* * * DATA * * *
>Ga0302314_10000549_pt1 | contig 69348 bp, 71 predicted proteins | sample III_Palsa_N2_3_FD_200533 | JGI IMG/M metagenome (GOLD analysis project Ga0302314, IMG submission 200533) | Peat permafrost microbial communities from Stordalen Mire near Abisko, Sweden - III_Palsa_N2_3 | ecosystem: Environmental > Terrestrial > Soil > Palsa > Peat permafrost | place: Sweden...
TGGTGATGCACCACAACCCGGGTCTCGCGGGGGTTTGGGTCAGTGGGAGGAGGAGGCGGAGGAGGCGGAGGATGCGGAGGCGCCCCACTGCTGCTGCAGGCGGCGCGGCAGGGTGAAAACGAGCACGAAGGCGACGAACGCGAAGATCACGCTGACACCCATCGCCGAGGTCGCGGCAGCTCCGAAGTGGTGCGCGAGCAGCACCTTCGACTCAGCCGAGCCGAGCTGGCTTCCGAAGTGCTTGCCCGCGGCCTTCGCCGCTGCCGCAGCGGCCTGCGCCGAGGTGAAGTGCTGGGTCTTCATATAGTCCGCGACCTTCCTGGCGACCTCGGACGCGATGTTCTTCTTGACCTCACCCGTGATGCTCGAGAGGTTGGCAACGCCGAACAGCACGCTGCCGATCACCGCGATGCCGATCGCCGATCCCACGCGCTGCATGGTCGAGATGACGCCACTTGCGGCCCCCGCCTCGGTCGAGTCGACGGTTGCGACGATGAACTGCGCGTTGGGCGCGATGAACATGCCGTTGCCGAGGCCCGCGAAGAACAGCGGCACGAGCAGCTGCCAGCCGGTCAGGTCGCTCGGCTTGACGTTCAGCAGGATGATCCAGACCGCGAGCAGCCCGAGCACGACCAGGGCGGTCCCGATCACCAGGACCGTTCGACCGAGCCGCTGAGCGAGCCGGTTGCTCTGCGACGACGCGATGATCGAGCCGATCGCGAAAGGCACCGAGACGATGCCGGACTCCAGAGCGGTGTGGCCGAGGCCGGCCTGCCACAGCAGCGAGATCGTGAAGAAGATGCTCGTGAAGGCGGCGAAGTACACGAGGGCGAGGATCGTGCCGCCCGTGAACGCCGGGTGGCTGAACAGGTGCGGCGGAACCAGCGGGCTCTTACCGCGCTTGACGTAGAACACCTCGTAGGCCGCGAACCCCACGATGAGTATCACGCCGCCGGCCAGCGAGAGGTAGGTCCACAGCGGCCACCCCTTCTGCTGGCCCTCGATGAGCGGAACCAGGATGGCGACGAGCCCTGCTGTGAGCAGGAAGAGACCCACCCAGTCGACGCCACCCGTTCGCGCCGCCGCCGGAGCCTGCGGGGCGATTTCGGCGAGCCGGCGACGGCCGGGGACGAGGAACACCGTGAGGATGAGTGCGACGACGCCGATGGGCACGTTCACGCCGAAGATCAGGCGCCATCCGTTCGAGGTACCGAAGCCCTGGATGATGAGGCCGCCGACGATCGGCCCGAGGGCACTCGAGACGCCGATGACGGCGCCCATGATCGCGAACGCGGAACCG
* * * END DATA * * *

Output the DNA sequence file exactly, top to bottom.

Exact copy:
>Ga0302314_10000549_pt1 | contig 69348 bp, 71 predicted proteins | sample III_Palsa_N2_3_FD_200533 | JGI IMG/M metagenome (GOLD analysis project Ga0302314, IMG submission 200533) | Peat permafrost microbial communities from Stordalen Mire near Abisko, Sweden - III_Palsa_N2_3 | ecosystem: Environmental > Terrestrial > Soil > Palsa > Peat permafrost | place: Sweden...
TGGTGATGCACCACAACCCGGGTCTCGCGGGGGTTTGGGTCAGTGGGAGGAGGAGGCGGAGGAGGCGGAGGATGCGGAGGCGCCCCACTGCTGCTGCAGGCGGCGCGGCAGGGTGAAAACGAGCACGAAGGCGACGAACGCGAAGATCACGCTGACACCCATCGCCGAGGTCGCGGCAGCTCCGAAGTGGTGCGCGAGCAGCACCTTCGACTCAGCCGAGCCGAGCTGGCTTCCGAAGTGCTTGCCCGCGGCCTTCGCCGCTGCCGCAGCGGCCTGCGCCGAGGTGAAGTGCTGGGTCTTCATATAGTCCGCGACCTTCCTGGCGACCTCGGACGCGATGTTCTTCTTGACCTCACCCGTGATGCTCGAGAGGTTGGCAACGCCGAACAGCACGCTGCCGATCACCGCGATGCCGATCGCCGATCCCACGCGCTGCATGGTCGAGATGACGCCACTTGCGGCCCCCGCCTCGGTCGAGTCGACGGTTGCGACGATGAACTGCGCGTTGGGCGCGATGAACATGCCGTTGCCGAGGCCCGCGAAGAACAGCGGCACGAGCAGCTGCCAGCCGGTCAGGTCGCTCGGCTTGACGTTCAGCAGGATGATCCAGACCGCGAGCAGCCCGAGCACGACCAGGGCGGTCCCGATCACCAGGACCGTTCGACCGAGCCGCTGAGCGAGCCGGTTGCTCTGCGACGACGCGATGATCGAGCCGATCGCGAAAGGCACCGAGACGATGCCGGACTCCAGAGCGGTGTGGCCGAGGCCGGCCTGCCACAGCAGCGAGATCGTGAAGAAGATGCTCGTGAAGGCGGCGAAGTACACGAGGGCGAGGATCGTGCCGCCCGTGAACGCCGGGTGGCTGAACAGGTGCGGCGGAACCAGCGGGCTCTTACCGCGCTTGACGTAGAACACCTCGTAGGCCGCGAACCCCACGATGAGTATCACGCCGCCGGCCAGCGAGAGGTAGGTCCACAGCGGCCACCCCTTCTGCTGGCCCTCGATGAGCGGAACCAGGATGGCGACGAGCCCTGCTGTGAGCAGGAAGAGACCCACCCAGTCGACGCCACCCGTTCGCGCCGCCGCCGGAGCCTGCGGGGCGATTTCGGCGAGCCGGCGACGGCCGGGGACGAGGAACACCGTGAGGATGAGTGCGACGACGCCGATGGGCACGTTCACGCCGAAGATCAGGCGCCATCCGTTCGAGGTACCGAAGCCCTGGATGATGAGGCCGCCGACGATCGGCCCGAGGGCACTCGAGACGCCGATGACGGCGCCCATGATCGCGAACGCGGAACCG